Many if not all of the recipes in my humble little blog, such as the ones here and here, are based on the foundation I learned in cooking school. Techniques also explains in great detail terms in a kitchen, names of equipment and pots and pans (and the difference between stainless steel and aluminum, cast iron, non-stick and the benefits and pit falls of each), food safety, knifes and knife skills, and professional kitchen management.
If you want to become an great home chef or are considering or about to attend cooking school, I implore you to devour (pun intended) this book. If you learn all the techniques, or at least become familiar with them, then you will be leaps and bounds ahead of the game. Bon courage et bon appetit!
Champs Elysees and the Arc de Triomphe ~ Paris, December 2007
Copied from an email I sent my flatmates in Paris a few days after arriving back in San Francisco....
"...I will never, ever, ever, ever, ever fly through Washington DC/Dulles again. Ever, ever, ever! Did I say ever? NEVER!
To start, we were late leaving CDG because of a SUSPICIOUS BLUE BAG left in the terminal. Good thing I got there early because it took me almost and hour and a half to get to the gate. The airport was mobbed with people of all shapes and sizes and colors in various forms of ornate ethnic clothes, some bright, some subdued, all in need of washing. The line to check in at the gate was about 5 people deep and a veritable mosh pit. Why is it that the check in desk at Lufthansa is always calm, serene, and orderly while chaos reigns at United? Anyways, after answering various and inane questions about the whereabouts of my luggage and the content within, I made it to the check-in counter and was helped by an absolutely delightful, kind woman. WHEW! I had upgraded the night before, as you know, to Washington but was wait listed from Washington to SFO however she said, "It looked very good".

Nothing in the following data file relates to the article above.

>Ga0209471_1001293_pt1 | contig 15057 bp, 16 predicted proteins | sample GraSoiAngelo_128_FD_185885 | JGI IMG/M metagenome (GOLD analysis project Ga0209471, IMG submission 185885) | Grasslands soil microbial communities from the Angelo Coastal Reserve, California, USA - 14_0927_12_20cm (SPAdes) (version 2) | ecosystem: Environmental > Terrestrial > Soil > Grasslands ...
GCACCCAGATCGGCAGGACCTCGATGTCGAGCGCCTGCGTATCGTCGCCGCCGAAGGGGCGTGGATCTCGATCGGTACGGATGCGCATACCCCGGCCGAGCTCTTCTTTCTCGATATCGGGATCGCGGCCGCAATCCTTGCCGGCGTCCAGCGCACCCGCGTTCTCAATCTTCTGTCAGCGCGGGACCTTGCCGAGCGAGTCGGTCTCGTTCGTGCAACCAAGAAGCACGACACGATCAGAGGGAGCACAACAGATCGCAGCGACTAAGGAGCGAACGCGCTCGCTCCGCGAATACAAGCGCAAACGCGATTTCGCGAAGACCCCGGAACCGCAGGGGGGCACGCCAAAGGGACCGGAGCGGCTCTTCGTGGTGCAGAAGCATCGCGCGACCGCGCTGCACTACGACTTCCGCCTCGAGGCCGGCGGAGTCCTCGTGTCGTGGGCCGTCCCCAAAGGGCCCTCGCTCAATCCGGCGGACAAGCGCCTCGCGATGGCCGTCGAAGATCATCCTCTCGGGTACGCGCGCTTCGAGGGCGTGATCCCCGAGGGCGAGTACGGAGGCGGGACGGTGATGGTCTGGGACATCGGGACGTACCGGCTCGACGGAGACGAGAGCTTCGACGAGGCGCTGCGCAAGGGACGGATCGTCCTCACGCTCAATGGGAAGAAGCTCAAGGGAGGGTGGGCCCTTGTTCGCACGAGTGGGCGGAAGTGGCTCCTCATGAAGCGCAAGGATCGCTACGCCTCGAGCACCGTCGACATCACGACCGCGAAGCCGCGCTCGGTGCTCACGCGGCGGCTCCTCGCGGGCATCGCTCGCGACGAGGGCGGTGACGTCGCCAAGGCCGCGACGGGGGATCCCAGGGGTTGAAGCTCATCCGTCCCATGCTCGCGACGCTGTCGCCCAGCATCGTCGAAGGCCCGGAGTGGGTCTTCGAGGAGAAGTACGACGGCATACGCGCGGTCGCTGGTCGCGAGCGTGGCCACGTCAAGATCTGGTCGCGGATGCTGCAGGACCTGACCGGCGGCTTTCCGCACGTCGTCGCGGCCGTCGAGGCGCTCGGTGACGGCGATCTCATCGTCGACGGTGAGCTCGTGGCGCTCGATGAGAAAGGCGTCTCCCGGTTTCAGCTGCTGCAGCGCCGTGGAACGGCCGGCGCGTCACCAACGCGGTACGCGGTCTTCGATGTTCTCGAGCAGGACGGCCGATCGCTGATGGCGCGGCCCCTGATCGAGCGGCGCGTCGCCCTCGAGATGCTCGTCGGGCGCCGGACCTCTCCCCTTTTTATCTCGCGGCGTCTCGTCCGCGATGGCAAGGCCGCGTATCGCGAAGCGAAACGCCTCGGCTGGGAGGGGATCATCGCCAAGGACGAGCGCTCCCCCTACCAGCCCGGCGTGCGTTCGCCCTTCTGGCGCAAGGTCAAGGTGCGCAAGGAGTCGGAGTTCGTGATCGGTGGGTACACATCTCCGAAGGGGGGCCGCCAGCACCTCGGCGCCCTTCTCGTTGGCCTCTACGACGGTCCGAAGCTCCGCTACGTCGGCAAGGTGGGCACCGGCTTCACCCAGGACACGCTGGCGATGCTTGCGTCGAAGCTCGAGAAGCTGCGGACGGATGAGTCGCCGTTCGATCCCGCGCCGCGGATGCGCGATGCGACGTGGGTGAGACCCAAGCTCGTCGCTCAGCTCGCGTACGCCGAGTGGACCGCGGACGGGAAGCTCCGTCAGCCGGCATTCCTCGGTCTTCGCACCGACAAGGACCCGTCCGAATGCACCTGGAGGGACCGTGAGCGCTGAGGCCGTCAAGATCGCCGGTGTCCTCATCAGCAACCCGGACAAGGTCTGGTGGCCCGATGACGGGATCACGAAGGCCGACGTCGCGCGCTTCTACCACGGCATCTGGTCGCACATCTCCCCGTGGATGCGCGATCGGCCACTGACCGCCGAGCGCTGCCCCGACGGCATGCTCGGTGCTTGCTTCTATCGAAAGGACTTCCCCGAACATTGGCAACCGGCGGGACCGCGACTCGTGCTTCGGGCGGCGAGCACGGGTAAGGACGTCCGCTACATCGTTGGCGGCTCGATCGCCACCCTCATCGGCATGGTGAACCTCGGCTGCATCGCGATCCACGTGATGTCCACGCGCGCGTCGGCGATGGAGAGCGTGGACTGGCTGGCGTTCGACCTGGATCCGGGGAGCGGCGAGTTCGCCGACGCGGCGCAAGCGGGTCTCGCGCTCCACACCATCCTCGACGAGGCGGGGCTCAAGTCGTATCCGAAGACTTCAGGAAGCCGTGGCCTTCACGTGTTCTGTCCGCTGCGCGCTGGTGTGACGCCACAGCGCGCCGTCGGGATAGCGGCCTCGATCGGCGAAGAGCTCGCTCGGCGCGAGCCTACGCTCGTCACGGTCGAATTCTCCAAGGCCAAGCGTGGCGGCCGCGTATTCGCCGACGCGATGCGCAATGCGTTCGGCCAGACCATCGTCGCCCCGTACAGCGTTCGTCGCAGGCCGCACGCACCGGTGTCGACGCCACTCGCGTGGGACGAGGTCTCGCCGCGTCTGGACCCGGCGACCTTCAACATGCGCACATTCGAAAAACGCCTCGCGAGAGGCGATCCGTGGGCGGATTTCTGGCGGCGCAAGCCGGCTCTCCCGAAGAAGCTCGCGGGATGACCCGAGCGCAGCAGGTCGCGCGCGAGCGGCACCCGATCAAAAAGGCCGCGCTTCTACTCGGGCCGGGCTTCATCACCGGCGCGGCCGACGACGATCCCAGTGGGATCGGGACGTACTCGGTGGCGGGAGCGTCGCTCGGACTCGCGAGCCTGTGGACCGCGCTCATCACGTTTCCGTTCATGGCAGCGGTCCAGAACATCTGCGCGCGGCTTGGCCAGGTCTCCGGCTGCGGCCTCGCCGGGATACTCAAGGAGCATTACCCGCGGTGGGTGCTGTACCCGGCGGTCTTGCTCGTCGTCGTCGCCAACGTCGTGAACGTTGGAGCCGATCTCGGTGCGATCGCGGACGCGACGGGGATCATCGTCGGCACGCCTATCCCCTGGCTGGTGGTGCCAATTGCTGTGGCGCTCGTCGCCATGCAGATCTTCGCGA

Giddily anticipating my complimentary business class cocktail, I then proceeded to the longest passport control line I'd ever seen. It snaked along the wall nearly the entire circumference of the airport. While waiting in line for nearly an HOUR, we kept hearing announcements asking the owner of a SUSPICIOUS BLUE BAG left in the terminal to come get it. I kept hearing it as I marched through passport control and as I was headed to the gate I heard a BOOM! They BLEW UP THE BAG! They didn't remove it, inspect it, x-ray it nor seal it. No. They BLEW IT UP! In the terminal! I ran for the Red Carpet Club, slammed back a glass of champagne and headed for the gate...
Click below to continue reading this explosive travel tale -->
Hi Everyone! Grab your apron (or cocktail as the case may be!) and let's get cooking! Putting together a menu is always the hardest part for me - I struggle and agonize and moan and questions my existence - so if you don't want to suffer the same fate, here are some ideas from the Ghosts of Thanksgiving Past...
And this year, I'm back in San Francisco cooking with my Paris flatmates, my absolutely favorite thing to do in the whole world. Here's the menu below... Whether it actually ends up being this will be wholely determined by home much champagne we consume while cooking and if certain people went out the night before and decided to clean the over at 4am...but I digress... We decided on a capon since I torqued the turkey last year. Cross your fingers and toes and wings and thighs for me!
thanksgiving 2008 chez john et pierre ---- rose champagne smoked salmon on brioche with lemon creme fraiche toasts with arugula, proscuitto, chevre ---- burgundy pinot noir chapon stuffed with foie gras, sauteed trumpet mushrooms, cognac cornbread stuffing with dried cranberries, apricots roasted asparagus sliced fennel, beets, oranges with a raspberry vinaigrette ---- sauterne (or maybe back to champagne?) pears poached in red wine on creme anglaise drizzled with chocolate